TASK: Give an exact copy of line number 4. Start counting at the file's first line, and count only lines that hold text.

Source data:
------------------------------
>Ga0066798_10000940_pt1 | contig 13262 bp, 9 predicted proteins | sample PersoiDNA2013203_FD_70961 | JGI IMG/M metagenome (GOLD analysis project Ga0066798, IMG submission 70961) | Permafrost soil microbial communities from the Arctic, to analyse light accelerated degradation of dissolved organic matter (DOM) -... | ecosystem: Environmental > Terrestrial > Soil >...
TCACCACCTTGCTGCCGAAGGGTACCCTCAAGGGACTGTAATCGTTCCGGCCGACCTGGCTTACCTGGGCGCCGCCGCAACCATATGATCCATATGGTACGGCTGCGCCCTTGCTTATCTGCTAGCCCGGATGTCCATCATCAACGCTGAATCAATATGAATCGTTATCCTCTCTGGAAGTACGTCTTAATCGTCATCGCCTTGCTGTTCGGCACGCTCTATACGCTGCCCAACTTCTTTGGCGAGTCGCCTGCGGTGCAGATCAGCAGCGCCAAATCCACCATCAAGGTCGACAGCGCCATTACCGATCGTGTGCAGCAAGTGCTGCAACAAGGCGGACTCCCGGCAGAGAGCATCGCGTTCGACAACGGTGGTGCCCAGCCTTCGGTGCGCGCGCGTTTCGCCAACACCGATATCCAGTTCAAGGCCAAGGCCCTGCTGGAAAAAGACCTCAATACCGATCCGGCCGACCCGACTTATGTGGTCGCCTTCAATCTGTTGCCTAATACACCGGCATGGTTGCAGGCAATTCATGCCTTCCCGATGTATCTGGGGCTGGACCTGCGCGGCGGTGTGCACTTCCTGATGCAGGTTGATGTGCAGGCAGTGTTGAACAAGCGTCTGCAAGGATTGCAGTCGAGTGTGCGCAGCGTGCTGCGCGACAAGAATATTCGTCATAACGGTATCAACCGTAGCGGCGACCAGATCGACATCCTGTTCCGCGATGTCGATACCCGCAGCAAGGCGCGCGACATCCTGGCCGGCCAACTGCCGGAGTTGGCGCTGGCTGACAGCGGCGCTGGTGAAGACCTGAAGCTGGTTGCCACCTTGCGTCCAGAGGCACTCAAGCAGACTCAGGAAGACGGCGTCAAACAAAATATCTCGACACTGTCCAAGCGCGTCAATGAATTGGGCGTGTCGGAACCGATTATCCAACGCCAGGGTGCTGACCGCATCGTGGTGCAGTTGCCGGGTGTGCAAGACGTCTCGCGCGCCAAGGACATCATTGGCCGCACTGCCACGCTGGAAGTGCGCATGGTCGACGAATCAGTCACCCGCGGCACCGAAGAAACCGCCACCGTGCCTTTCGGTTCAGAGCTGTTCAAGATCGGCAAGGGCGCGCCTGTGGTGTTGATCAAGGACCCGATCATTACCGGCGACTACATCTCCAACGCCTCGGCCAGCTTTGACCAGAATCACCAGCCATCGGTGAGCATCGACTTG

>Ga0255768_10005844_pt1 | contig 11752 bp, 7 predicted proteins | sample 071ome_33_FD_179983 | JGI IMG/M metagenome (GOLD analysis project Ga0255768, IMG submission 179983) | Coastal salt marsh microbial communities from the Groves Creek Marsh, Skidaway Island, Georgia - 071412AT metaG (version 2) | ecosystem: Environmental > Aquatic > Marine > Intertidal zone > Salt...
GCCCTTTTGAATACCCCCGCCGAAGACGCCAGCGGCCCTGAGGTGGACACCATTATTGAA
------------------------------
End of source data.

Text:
GCCCTTTTGAATACCCCCGCCGAAGACGCCAGCGGCCCTGAGGTGGACACCATTATTGAA